I have it clearly inscribed on my mind that these cadres were the engine of growth for Rawlings’ political jingoism. They constituted themselves into authorities at different levels and indulged in all manner of activities—chairing the investigation and arbitration committees of the PDCs and WDCs even after they had been converted into CDRs; presiding over the Public Tribunals; going round checking traders and the business community over “control price” issues, and organizing political discussion forums to tout the virtues of the Rawlingses and the revolution.

These were cadres who greeted each other with the socialist-oriented tag “Comrade,” and were happy to be associated with June 4 and the 31st December Revolution. They were men and women who stood firm to defend the revolution and to still be behind Rawlings when he turned the PNDC into the NDC. They were young men and women who ended up taking the law into their hands and administering their own kind of revolutionary justice. The women were well entrenched in the affairs of Nana Konadu’s 31st December Women’s Movement and they wore red berets to announce their militancy.

This corps of cadres is made up of those regarding themselves as the foot-soldiers of the NDC. They are those who are quick to feel nostalgic about the Rawlings’ era and to wish that they could still use their self-constituted power to do as they please.

On the other hand, another crop of functionaries joined the ranks of the PNDC in its latter stages of existence. These elements are known as the “new entrants” who didn’t exhibit that much revolutionary fervour. They included President Mills and all others behind him in the current administration who, although were functionaries of the PNDC/NDC cannot be said to be part of the “old guards” who stood by Rawlings and his principles (“probity and accountability”) in those heady days.

The ongoing head-butting and jostling for position—or aptly qualifiable as “a turf war” in the NDC—has its roots in those key moments and points of of confluence, which brought together those cadres and the new entrants. An uneasy calm has always existed among these two factions.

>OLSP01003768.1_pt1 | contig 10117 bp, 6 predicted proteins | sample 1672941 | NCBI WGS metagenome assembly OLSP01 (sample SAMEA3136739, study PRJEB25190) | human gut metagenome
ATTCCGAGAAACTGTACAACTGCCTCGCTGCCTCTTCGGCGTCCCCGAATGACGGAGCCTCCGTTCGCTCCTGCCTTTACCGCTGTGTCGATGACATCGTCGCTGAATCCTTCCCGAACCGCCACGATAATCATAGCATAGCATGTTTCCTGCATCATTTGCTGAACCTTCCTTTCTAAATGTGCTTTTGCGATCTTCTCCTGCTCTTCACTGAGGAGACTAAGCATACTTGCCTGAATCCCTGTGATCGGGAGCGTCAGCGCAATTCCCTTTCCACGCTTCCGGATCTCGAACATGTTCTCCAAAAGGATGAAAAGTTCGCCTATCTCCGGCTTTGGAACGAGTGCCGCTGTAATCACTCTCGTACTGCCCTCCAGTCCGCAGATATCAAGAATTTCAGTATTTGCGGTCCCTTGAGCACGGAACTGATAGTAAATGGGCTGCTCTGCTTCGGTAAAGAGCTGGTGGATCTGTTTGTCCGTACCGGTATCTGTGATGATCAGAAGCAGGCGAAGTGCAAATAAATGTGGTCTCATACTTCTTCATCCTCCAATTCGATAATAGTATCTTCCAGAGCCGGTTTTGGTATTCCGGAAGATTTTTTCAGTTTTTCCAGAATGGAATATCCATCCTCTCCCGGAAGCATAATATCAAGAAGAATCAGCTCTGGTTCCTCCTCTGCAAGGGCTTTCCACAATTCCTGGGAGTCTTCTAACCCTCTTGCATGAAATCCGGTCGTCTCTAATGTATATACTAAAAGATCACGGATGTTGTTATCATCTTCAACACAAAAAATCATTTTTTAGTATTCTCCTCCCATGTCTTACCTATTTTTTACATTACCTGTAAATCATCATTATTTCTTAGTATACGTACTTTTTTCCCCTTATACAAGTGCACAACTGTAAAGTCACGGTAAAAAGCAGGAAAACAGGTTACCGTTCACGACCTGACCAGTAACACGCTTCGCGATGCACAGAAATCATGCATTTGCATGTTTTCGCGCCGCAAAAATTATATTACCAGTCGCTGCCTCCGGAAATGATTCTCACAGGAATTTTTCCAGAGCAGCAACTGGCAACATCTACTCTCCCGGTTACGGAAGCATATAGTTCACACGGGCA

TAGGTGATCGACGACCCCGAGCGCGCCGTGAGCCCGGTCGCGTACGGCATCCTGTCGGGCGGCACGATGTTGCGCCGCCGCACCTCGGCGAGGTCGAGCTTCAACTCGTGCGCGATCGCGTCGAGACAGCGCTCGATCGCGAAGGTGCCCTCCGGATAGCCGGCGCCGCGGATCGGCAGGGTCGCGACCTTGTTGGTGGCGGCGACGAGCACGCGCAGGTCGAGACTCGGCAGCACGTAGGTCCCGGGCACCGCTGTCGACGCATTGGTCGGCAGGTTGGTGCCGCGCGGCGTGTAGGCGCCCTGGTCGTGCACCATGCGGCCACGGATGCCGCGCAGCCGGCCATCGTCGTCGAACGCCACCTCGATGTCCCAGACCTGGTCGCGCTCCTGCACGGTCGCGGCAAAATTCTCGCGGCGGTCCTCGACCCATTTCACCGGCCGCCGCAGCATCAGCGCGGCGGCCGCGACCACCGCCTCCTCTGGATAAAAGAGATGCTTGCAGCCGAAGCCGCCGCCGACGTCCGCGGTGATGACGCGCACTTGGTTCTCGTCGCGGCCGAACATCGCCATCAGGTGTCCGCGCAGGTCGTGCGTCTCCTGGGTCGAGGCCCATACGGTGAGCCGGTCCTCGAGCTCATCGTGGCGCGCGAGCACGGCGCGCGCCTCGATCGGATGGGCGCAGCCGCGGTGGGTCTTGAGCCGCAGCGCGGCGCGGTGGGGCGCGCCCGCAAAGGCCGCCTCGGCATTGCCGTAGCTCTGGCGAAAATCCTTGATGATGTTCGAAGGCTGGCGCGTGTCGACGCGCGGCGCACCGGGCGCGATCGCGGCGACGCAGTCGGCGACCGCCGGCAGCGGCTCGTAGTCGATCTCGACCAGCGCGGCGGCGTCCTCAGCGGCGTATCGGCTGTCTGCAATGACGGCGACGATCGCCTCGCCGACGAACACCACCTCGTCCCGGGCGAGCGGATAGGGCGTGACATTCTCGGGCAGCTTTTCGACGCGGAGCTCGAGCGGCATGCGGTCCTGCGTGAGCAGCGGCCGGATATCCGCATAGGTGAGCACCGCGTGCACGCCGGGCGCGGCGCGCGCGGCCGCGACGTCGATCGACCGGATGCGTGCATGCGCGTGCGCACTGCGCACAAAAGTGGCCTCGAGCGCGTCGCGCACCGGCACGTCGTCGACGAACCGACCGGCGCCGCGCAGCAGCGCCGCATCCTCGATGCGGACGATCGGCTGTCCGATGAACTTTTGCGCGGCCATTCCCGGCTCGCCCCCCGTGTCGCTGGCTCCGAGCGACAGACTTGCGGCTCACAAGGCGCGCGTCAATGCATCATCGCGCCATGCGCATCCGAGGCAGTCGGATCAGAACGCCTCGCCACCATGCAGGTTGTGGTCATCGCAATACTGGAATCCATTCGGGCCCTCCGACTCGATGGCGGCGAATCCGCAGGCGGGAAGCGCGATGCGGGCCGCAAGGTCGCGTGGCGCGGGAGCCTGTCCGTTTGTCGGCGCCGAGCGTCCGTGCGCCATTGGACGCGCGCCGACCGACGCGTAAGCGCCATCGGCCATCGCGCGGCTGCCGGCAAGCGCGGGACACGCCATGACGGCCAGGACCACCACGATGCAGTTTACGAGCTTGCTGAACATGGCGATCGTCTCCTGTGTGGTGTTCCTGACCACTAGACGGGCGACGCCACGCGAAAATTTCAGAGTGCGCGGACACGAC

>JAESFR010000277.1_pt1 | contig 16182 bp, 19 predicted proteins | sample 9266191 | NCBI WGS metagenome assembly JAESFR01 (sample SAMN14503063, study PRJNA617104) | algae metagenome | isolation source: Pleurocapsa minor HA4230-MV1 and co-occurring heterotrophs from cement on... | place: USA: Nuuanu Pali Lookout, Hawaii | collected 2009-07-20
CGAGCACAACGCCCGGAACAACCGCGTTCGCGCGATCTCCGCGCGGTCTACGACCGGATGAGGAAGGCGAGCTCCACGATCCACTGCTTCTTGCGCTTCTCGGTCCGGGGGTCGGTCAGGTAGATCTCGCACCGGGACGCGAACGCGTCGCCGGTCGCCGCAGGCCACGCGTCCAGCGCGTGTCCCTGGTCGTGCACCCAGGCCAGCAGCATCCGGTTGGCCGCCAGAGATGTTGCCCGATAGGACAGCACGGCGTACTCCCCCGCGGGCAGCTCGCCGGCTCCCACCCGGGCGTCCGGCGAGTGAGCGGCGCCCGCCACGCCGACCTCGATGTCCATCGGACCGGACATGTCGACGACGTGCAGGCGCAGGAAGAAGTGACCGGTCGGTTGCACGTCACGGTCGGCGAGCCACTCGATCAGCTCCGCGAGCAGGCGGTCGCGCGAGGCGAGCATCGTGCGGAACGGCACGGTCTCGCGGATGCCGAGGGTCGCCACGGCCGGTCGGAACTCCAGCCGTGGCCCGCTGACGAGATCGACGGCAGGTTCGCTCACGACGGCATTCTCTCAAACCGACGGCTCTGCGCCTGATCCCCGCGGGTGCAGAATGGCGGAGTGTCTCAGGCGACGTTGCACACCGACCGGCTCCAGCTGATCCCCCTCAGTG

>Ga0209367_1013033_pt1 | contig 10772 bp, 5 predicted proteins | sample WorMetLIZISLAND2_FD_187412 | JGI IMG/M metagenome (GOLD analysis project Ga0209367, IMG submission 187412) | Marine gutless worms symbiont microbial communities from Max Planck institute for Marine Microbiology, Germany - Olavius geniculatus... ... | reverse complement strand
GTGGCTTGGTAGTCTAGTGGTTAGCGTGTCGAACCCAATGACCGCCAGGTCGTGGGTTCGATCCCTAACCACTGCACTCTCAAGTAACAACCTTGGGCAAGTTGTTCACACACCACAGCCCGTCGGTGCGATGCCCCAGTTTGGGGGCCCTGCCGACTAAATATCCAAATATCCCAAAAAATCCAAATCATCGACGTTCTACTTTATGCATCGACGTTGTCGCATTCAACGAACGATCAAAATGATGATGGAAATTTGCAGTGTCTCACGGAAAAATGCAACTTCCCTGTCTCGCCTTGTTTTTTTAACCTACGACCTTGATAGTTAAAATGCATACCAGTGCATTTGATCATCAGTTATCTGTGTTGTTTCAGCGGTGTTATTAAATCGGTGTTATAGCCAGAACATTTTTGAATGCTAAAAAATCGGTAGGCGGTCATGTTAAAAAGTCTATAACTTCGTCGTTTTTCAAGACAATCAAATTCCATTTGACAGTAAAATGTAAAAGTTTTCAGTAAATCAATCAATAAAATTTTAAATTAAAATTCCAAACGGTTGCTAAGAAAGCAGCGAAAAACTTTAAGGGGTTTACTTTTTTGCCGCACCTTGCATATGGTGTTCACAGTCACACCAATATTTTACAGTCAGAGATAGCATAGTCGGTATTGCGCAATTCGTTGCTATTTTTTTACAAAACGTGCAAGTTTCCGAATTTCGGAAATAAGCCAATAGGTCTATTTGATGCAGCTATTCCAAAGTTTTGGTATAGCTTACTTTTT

What we see today as deep cracks in the NDC are traceable to those moments. It is now obvious that the return to power of the NDC under President Mills has exposed such cracks all the more for us to see and for the national leadership of the party to solve. So far, the cracks have been deepened and widened by the calculated moves by Rawlings and his wife to undercut President Mills and his faction.

We have all seen the gravitation by the so-called foot-soldiers of the NDC toward the Rawlins cause. It is an affirmation of their loyalty to the Rawlingses and not President Mills, a new entrant without charisma or revolutionary fervour for them to look up to, especially with his pacifist approach to politics, which runs counter to the Rawlingses’ tooth-for-a-tooth-and-a-nail-for-a-nail approach to doing politics.

From Asiedu-Nketiah’s warped reasoning, I am tempted to conclude that he is either being overly dishonest or that he doesn’t want the internal crisis facing the NDC to be solved. He alone must know why.

If, indeed, this loose talk from him is meant to throw dust into our eyes, let me tell him right-away that he has failed and has only come across as a confused and incredibly lazy party General Secretary.

If there are no cracks in the NDC, why aren’t Rawlings, Nana Konadu, and all those rooting for them working hand-in-hand with the Mills government as one would expect? Or in comparison with what happened under Rawlings when there was no open affront to his leadership of both the NDC and its government, what will Asiedu-Nketiah say is the situation under Mills?

Can’t our politicians be honest for once, at least, in responding to genuine cases of the sort that is draining the NDC of its lifeline and making it unattractive to the electorate?

Asiedu-Nketiah has done the NDC a big disservice and should be prepared for the consequences. In fine, he can pretend not to recognize the fact that the NDC is wobbling. Let him pretend not to know that the party is teetering toward an ominous future as a result of its internal crisis. Let him thump his chest in denying the existence of cracks in the party and refuse to patch them.

As these cracks widen and the party becomes unattractive because of the failure of its government to perform as expected and because of the party’s own internal crisis, no prayer or witchery can prevent it from crossing the Rubicon. On Election Day, we shall all know whether Ghanaians will vote massively for the NDC to retain the government in office or not.

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Columnist: Bokor, Michael J. K.